"Elsewhere in the world, people have houses that are waterfront; here we have people turning their backs to the sources of water owing to the dirt, the stench and the like. So the key thought was to make the back the new front, to engage people in this process and to ensure they take responsibility for their upkeep," he explained.
Three core aspects on which work is happening, as he elucidated, are
1) Clearing encroachments and creating a minimalistic design around these kunds where people can visit and spend time at
2) Water quality improvement
3) Community engagement
To begin with community engagement, Ghosh explains how a Facebook hashtag campaign took the town and its youth by storm and received a massive response, to the extent that more than 180 water bodies were 'discovered' by citizens when the quest was for just the 108 kunds.
"The idea was to engage them right from the beginning and not after the process is complete. And since we weren't dependent on govt funds, but CSR ones, we had a relatively free hand and could go ahead with the creation of a model, started the hashtag campaign and though it took some time to catch up, the involvement was unpredicted". The responses that poured in ranged from ponds spotted to encroachment details to leaking taps to be filled to landfills.
"This model isn't new, but an adaptation of what Ram himself did for Ayodhya. "Until the time of Dasharath, the model of governance of the Ikshvaku clan was that the king stayed in the town centre and the citizens in villages. But Ram got raja and praja together and these 108 kunds of that era were created as life flourished around the source of water," explains Ghosh, adding that this is precisely the model that they seek to replicate.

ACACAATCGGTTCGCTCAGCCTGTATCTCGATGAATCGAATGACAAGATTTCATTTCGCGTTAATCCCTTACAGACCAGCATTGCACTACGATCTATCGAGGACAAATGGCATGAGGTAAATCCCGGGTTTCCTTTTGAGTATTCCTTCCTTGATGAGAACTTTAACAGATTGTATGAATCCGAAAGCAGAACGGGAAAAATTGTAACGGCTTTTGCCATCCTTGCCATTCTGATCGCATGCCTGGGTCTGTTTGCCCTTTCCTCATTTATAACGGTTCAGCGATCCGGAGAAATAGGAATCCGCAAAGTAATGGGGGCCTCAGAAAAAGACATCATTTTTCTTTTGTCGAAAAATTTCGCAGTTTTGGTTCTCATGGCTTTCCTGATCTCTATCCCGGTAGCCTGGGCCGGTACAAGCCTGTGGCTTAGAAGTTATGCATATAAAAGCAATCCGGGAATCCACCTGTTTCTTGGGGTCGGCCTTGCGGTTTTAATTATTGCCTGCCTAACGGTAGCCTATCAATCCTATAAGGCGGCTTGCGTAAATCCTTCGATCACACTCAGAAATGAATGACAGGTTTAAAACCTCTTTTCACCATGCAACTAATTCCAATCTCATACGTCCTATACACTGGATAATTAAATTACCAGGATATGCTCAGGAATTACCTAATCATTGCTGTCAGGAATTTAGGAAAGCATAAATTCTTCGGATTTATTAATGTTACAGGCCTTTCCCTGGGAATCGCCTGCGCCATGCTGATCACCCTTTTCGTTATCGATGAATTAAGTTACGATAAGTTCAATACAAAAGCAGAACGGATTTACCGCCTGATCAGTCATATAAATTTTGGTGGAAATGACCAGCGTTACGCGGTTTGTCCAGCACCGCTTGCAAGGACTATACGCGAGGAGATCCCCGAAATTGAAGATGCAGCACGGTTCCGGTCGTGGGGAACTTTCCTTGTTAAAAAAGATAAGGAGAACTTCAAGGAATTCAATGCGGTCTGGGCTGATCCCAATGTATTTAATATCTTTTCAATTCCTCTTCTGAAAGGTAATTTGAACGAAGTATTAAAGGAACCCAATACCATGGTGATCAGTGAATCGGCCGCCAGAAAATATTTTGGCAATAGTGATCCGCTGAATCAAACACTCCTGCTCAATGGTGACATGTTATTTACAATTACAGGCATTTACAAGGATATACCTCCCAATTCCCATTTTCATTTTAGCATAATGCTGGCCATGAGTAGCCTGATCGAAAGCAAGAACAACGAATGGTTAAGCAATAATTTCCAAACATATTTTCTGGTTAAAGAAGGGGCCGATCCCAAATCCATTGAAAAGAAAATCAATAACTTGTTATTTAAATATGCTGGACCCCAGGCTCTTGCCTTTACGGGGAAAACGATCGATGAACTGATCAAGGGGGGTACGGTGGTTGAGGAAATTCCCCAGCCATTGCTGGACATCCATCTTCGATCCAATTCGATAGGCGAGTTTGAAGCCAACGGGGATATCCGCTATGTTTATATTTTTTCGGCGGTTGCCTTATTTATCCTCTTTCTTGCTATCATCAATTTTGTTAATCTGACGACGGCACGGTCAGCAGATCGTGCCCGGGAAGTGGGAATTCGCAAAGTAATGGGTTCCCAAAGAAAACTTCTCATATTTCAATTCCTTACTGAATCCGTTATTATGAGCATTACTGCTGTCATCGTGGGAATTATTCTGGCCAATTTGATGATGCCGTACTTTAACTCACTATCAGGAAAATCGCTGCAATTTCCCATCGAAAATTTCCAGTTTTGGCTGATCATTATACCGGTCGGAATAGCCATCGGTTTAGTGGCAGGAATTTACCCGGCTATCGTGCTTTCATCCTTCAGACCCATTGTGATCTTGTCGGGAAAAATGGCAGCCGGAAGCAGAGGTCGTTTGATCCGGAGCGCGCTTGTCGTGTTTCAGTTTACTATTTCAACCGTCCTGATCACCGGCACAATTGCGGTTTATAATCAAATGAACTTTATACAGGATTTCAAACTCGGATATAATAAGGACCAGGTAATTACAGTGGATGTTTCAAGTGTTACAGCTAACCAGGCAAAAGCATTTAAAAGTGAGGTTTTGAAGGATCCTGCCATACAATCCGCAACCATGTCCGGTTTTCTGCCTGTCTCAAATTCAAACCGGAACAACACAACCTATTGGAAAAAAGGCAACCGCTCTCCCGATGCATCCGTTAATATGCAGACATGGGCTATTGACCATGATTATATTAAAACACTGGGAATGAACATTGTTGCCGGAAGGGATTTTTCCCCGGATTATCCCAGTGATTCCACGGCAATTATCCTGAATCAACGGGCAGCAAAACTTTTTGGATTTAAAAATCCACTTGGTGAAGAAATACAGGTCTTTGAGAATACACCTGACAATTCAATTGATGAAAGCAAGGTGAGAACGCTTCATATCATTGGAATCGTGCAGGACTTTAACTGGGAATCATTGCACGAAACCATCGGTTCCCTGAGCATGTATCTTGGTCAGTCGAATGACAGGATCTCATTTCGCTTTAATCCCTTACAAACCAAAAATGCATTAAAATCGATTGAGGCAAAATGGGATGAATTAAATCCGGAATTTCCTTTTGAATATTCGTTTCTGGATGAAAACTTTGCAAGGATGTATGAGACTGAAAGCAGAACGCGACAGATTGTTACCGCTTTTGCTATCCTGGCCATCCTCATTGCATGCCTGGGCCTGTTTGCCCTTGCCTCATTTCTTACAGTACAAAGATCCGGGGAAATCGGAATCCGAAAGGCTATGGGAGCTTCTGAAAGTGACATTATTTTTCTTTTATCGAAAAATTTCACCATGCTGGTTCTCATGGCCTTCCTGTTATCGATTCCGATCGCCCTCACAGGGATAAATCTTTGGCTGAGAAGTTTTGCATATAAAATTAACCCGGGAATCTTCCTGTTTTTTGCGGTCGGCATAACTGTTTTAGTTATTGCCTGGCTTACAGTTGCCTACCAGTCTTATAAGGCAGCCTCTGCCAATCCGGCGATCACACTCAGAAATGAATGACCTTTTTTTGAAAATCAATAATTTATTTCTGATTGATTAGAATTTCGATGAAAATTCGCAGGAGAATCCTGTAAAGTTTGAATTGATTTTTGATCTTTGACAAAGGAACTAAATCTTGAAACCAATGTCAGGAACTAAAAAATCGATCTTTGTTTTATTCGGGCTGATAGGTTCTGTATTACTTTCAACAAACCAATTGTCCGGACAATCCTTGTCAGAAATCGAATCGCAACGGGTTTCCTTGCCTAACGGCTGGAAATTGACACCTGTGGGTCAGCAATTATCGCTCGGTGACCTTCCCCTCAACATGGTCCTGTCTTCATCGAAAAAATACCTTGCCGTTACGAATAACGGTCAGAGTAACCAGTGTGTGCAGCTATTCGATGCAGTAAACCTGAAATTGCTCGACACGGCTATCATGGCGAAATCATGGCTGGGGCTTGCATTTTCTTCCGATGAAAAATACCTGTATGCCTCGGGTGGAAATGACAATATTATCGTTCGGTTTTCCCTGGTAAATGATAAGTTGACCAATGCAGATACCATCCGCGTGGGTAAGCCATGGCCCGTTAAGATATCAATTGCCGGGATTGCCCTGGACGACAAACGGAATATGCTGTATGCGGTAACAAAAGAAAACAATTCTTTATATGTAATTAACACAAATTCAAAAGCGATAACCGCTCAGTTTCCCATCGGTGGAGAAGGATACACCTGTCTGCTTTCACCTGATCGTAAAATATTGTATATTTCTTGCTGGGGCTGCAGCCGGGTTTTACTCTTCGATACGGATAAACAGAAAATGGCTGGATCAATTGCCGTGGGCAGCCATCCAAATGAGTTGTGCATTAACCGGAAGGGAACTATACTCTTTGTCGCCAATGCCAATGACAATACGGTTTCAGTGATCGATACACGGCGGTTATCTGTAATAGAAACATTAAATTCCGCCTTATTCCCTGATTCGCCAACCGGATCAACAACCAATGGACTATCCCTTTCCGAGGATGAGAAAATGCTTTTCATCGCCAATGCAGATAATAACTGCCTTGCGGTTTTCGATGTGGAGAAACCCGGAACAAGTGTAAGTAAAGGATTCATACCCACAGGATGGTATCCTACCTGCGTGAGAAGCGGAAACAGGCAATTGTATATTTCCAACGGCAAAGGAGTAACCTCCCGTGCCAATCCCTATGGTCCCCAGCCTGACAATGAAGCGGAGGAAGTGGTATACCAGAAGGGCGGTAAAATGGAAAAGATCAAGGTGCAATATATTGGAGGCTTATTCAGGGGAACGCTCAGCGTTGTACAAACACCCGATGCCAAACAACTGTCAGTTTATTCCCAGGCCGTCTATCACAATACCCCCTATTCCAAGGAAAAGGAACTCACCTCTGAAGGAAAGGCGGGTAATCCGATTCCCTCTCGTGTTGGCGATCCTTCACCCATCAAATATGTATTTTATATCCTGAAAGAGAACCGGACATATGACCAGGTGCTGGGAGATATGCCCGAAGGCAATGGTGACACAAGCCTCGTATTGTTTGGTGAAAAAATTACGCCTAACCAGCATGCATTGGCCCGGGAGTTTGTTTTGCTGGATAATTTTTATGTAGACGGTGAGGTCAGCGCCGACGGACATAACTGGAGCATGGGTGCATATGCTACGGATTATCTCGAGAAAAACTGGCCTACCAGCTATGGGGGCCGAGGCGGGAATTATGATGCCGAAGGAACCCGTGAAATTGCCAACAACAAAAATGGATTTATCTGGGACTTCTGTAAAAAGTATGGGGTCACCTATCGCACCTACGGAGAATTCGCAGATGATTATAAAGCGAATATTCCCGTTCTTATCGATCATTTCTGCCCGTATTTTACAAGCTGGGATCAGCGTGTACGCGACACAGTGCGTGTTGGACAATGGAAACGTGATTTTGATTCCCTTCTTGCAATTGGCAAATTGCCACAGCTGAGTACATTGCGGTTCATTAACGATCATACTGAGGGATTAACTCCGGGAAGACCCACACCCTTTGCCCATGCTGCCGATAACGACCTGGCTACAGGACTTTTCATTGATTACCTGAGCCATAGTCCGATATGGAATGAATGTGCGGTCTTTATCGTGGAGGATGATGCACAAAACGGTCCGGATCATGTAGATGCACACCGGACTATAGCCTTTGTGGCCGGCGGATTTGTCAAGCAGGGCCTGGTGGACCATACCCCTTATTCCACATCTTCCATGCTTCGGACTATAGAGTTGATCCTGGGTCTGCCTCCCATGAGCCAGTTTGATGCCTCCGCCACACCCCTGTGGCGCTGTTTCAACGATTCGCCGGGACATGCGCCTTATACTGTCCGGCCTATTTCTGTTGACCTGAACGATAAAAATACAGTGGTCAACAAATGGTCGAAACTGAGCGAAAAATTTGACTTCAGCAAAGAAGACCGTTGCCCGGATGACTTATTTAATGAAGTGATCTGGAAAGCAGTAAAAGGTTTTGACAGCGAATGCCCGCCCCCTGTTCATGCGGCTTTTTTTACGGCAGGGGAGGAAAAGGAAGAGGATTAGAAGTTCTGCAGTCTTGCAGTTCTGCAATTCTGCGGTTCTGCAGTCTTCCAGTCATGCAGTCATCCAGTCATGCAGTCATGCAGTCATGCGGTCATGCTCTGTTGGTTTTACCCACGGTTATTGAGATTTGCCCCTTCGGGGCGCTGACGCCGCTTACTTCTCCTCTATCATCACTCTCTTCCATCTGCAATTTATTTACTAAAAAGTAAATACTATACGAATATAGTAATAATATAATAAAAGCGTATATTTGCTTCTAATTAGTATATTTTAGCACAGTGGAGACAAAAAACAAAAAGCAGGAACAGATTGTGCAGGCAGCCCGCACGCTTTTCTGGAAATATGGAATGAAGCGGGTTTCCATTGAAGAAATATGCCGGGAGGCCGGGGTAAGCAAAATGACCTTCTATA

"Development can't be just about tourism, hospitality can't be just about hotels that seek staff which can be seen as employment. Our focus is on creating infrastructure that created more organic local employment opportunities," explains Ghosh, as he shares the plan for the development of the kunds. 'We need to create local employment, so the plan is to have a priest (maybe trained at a Sanskrit college here) who handles the rituals at the talab while also ensuring its sanctity is maintained.
People had a deep apathy for water and that is what we are trying to correct and connect in this whole process. We are getting people back and thinking of entrepreneurial opportunities for people to work, he says, elucidating that the focus is on enhancing the quality of life by improving education, water quality, sewage management, aspirational works that make Ayodhya a destination for various sectors to set up base here.
On the cleanup front too, the ADA has taken to traditional approaches of cleaning the sources of water and ensuring they stay that way. "Unlike western models that look at water as just a chemical composition, our Vedic way looks at water being alive. And there were people who were working on purification models from this approach, who we got in touch with, asked them to do a few proof of concepts for us" he elaborates, on how they then worked on the Lalji talab that used to receive the sewage water of the city, which would then be pumped straight into 'Sarayuji'.
Work then began on infusing the herbal concentrate - a 1000 arka botanical extracts - and treating the water, which then served as a case study that was sent to the NMCG while also encouraging youth to be part of the efforts. This has now been expanded and work is on for the cleanup of at least eight kunds before the Deepotsav.
Another massive operation in this regard has been the cleanup of the Sita Jheel, which until a few months ago looked like nothing more than an expansive spread of garbage. A site visit through the entire stretch of the lake up to the point where the cleanup has been initiated gives one a sense of the scale of activity that the space will see in the coming few weeks.